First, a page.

Well that didn’t take long…

First registration on the test install of WordPressMU? A spammer going by the rather obvious name of “onlineinvestments.”

I put the friggin’ link to the test blog in a comment on a thread yesterday evening. Less than 24 hours later they’d found it and registered an account. No spam as near as I can tell, but you gotta give ‘em props on the speed.

16 thoughts on “Well that didn’t take long…

  1. Yeah, there’s something definitely wonky. Might have cropped up when I moved the system down to the root.

    The more I think about it the more I’m leaning towards the idea that if I’m going to do this I’ll use individual stand-alone WP installs rather than try to run WPMU. It’s less confusing.

  2. Yeah that’s cause it doesn’t exist anymore. Try this one instead. It has the last 50 entries from SEB imported into it.

    I’ve moved back to just a stand-alone install of WP and it appears that it imports posts with YouTube videos just fine whereas WPMU did not. That’s one strike in favor of going with stand-alone WP. Another one is that it created users for entries not written by me. Akusai and Neil should be able to recover their passwords for accounts already created for them. It doesn’t appear there’s a way to do that for comments, though.

  3. It would seriously suck if comment ownership would get lost.

    I’m getting a case of Wanderlust myself. I’m polishing off the EE-to-Drupal converter I used way back when I did a test migration of SEB to Drupal wink

  4. Comments are imported with the proper username attached, it just doesn’t auto-create user accounts for them like it can for entries.

    Now the question is: Once someone creates an account is there a way to update the database to associate all the comments with that account? I believe I did something like that once with EE using a SQL query, but it’s been a long time.

  5. Turns out the test export/import I did dropped all the email addresses from the imported comments. Couldn’t figure out why the Gravatars weren’t working. It’s cause none of the comments have email addresses. I haven’t checked yet, but that could’ve been a problem with the EE template.

    Moving will definitely be a pain as trying to export 1,000 entries exhausts available memory on the server. Doing 500 caused Firefox to crash before I could save the file. Doing 100 at a time would mean 65.5 exports/imports. Jinkies!

    I also took a look at some of the template files for the templates I’ve installed. Yeah, templating in WP is still a fucking nightmare. Might actually break down and pay someone to do it for me for the first time.

  6. Les, the trick is to grab a database backup and do the migration offline. If you don’t have a Linux box or VM laying around at home, XAMPP will get the job done. When you’re done with the migration, you can upload the database and files and take it from there; the worst that may happen is that you’ll have to patch up path names and database credentials.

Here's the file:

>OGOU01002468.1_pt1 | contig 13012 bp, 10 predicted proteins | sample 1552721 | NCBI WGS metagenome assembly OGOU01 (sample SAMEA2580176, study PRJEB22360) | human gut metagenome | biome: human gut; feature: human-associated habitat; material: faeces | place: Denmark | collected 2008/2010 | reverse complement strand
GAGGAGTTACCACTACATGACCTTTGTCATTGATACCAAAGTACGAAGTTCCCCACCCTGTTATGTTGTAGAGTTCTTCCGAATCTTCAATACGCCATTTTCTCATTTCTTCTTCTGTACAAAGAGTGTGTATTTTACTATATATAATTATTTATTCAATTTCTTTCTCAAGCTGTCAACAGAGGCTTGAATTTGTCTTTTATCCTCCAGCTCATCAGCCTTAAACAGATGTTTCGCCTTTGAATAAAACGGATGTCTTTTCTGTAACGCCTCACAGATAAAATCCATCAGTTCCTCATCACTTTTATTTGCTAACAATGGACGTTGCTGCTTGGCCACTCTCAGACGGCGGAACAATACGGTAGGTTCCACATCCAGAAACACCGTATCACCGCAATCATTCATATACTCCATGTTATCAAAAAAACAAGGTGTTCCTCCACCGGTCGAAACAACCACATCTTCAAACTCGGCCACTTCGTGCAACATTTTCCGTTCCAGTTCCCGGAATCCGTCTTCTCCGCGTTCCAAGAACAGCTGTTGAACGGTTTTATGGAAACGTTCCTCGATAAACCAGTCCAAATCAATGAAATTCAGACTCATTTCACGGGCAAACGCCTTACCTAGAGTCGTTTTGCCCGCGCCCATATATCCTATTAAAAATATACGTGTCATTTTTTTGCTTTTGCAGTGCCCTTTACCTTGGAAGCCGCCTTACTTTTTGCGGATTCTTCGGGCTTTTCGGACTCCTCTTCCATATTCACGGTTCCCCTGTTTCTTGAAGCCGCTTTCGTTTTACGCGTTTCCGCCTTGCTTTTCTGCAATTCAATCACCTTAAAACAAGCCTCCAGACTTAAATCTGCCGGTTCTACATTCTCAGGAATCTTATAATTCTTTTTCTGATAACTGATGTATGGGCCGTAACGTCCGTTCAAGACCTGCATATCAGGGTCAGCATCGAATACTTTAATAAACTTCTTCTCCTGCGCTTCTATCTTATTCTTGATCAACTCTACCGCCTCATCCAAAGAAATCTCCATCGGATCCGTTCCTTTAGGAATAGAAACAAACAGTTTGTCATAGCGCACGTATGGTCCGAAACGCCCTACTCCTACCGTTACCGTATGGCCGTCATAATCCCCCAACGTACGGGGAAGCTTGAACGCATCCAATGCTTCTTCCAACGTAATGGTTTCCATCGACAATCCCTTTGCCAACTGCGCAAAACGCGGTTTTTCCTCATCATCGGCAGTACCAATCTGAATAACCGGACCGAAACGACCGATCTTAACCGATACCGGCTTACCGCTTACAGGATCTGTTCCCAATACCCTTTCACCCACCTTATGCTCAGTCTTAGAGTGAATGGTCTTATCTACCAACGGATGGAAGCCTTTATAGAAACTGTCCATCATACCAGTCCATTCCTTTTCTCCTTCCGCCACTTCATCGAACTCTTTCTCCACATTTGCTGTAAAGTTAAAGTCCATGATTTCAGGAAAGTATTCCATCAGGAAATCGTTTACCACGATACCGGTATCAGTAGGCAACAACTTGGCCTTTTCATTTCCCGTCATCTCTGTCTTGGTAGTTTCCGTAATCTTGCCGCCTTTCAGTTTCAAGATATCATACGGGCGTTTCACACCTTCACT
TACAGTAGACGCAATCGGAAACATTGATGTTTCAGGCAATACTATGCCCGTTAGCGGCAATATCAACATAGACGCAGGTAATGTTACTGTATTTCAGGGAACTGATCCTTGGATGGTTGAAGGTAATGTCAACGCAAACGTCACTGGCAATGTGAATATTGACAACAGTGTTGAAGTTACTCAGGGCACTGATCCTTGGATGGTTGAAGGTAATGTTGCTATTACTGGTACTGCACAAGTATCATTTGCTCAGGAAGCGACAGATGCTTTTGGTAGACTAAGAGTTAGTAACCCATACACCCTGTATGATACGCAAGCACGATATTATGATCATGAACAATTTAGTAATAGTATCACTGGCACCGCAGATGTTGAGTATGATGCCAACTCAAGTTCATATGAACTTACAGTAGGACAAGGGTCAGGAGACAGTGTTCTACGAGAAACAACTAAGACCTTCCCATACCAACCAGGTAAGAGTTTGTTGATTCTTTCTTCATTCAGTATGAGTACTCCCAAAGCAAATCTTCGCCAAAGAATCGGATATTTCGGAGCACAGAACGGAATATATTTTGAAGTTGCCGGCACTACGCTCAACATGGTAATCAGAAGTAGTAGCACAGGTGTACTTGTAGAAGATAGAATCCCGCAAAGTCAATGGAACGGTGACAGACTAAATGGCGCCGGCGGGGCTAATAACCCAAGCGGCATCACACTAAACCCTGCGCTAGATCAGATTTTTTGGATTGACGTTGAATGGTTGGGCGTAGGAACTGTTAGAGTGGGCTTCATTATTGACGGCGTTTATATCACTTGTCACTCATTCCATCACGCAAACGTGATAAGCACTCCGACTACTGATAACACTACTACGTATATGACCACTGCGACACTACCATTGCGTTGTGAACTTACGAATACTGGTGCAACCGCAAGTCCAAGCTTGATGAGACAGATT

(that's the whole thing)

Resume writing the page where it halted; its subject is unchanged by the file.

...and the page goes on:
By the way, use wget or curl to grab stuff exported from templates.

    Oh, and after looking at WP’s template code I get the distinct impression that it’s a wash compared to Drupal.

  7. Templating in WP is a nightmare? That’s odd cause I thought it was incredibly easy, especially with the newer versions. Just find the one you like and upload right from the admin page.

    If you are creating a custom one just upload one that is similar to yours or similar to what you want and then make your changes in small doses. For all the sidebar items you have, just create widgets. For the custom stuff WP doesn’t have just create a custom widget right from the widget screen. This will allow you to type in custom HTML/PHP/Text.

  8. Webs, what I meant is trying to make a template from scratch is a nightmare. I’ve never used a pre-made template on SEB (which is probably why mine suck so bad) as making them from scratch was half the fun.

    It’s a less of a concern these days as most of the folks who follow the site do so via RSS and thus almost never see it, but not coding one by hand is something I’ll miss doing.

  9. Les, that makes more sense to me now. Yes I would agree that that would be rather difficult. I found a few good pages of documentation that attempt to explain things, but the only thing about templating in WP that made sense to me was to find a good theme, see how that template was made, and then work from it.

  10. 1. Yeah, I don’t know what controls there are over registration—but you can set WP to moderate any “first comment” by someone, even a registered someone, which helps block a lot of junk.

    2. Yeah, I wouldn’t want to create a new template by hand.  There are enough minimalist ones out there, though, that you could heavily customize something to your heart’s content.

    To be honest, as someone who hand-crafted many MT templates, I’m just as satisfied with minimal tweaking of the ones I can find with WP.

    3. Comment RSS comes out of the box with WP.

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